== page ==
Critical Success Factors

Critical success factors provide management with guidance for implementing control over IT and its processes. They are the most important things to do that contribute to the IT process achieving its goals. They are activities that can be of a strategic, technical, organisational, process or procedural nature. They are usually dealing with capabilities and skills and have to be short, focused and action-oriented, leveraging the resources that are of primary importance in the process under consideration.

A number of critical success factors can be deduced that apply to most IT processes:

Applying to IT in General

  • IT processes are defined and aligned with the IT strategy and the business goals.
  • The customers of the process and their expectations are known.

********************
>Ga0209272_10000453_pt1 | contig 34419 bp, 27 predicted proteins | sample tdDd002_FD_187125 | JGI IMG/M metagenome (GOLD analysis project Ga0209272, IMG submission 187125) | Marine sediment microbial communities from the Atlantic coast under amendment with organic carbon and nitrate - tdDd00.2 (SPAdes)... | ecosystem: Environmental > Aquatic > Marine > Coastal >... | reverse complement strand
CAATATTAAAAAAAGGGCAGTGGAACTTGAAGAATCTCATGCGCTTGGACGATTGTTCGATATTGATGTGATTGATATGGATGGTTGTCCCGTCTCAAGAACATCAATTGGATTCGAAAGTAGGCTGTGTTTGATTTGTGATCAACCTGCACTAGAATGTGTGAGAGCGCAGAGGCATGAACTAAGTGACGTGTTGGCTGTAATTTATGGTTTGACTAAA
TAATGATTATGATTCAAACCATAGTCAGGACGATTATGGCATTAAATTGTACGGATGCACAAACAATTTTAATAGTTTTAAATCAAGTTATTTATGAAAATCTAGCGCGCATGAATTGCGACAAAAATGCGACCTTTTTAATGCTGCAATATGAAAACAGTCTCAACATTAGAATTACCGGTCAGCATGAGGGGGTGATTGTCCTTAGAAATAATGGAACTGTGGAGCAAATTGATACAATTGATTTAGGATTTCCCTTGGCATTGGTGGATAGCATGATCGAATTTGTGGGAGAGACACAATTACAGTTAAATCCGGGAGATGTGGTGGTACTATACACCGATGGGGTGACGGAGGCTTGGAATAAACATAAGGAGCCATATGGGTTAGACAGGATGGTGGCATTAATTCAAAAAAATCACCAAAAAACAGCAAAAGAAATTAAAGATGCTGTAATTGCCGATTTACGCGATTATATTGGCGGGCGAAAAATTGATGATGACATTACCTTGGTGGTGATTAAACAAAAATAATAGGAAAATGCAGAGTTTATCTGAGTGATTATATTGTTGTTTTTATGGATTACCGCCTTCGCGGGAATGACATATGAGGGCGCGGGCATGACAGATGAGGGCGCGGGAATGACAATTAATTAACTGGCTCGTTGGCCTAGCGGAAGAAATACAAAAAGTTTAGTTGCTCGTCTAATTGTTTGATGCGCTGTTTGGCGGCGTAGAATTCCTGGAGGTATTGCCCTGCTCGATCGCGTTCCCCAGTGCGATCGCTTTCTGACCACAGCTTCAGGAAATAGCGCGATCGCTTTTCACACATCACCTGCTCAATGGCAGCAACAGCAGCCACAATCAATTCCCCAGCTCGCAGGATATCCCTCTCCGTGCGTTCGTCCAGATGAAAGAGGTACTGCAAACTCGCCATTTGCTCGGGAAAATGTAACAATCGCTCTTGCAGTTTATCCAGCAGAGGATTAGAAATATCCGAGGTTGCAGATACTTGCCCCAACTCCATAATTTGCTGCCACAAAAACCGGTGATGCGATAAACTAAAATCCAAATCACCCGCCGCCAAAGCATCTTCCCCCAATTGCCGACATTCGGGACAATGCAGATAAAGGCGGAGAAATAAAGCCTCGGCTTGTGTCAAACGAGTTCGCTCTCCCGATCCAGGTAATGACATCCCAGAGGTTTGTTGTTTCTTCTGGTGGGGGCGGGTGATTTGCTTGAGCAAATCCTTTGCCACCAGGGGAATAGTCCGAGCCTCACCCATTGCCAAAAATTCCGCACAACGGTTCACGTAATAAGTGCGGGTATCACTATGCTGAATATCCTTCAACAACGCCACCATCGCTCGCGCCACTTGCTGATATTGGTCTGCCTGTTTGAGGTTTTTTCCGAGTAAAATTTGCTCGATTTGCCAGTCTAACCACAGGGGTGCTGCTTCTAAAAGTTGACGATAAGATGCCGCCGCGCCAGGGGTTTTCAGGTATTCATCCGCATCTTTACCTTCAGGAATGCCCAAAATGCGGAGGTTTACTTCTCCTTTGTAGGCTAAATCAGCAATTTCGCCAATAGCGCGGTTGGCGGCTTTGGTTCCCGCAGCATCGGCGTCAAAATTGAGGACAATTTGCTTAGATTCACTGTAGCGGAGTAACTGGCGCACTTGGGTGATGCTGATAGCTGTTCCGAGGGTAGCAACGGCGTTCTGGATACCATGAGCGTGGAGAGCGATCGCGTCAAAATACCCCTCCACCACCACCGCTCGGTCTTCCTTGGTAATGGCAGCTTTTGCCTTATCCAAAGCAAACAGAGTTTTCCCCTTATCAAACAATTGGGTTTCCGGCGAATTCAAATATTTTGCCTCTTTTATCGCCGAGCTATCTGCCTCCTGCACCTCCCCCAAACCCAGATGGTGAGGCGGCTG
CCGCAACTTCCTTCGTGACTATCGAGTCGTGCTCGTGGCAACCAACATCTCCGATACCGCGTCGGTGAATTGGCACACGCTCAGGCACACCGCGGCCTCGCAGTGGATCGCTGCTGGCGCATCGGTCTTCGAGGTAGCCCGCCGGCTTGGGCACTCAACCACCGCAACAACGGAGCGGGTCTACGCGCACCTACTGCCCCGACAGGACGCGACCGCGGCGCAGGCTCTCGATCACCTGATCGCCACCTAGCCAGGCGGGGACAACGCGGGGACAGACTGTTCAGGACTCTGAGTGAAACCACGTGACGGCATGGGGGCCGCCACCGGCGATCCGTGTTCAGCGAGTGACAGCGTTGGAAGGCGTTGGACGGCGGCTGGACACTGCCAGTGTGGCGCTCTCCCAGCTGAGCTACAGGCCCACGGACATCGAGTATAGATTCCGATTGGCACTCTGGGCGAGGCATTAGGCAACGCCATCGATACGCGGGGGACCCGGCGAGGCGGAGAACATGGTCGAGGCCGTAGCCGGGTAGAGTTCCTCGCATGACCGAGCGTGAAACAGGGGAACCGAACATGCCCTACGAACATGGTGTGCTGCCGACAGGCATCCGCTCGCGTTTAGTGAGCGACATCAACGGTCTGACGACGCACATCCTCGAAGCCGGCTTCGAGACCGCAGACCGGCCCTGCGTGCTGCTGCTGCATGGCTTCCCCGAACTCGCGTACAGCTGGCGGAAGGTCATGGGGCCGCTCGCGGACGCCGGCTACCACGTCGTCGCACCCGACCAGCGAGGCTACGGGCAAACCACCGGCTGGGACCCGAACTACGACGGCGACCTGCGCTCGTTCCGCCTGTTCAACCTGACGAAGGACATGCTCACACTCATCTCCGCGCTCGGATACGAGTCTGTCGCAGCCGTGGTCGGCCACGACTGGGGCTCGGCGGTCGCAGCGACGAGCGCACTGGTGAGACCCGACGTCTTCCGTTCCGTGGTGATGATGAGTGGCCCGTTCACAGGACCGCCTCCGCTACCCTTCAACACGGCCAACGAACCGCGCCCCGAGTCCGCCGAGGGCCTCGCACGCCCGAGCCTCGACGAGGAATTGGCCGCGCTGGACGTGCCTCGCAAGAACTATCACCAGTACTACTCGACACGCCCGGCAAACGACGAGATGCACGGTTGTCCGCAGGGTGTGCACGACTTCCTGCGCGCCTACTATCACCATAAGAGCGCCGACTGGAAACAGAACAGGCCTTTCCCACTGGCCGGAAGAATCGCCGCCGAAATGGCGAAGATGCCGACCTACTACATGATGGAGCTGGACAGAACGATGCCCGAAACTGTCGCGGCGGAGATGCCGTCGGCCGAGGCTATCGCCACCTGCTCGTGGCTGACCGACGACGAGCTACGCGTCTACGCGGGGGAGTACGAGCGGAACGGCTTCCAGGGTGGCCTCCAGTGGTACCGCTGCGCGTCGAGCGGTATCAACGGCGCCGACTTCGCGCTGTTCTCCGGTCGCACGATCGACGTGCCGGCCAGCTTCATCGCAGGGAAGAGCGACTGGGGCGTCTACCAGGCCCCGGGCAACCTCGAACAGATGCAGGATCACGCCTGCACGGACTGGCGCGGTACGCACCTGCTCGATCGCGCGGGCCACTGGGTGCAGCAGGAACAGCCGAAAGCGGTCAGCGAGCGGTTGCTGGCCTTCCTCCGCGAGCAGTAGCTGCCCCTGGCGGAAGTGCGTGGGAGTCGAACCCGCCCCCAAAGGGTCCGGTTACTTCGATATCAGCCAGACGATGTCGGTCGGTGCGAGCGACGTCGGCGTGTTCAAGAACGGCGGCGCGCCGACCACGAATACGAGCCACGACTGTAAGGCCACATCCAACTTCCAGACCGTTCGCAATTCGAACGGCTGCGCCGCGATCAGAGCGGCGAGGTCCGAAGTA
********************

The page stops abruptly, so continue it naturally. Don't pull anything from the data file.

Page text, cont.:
• Processes are scalable and their resources are appropriately managed and leveraged.
  • The required quality of staff (training, transfer of information, morale, etc.) and availability of skills (recruit, retain, retrain) exist.
  • IT performance is measured in financial terms, in relation to customer satisfaction, for process effectiveness and for future capability. IT management is rewarded based on these measures.
  • A continuous quality improvement effort is applied.

Applying to Most IT Processes

  • All process stakeholders (users, management, etc.) are aware of the risks, of the importance of IT and the opportunities it can offer, and provide strong commitment and support.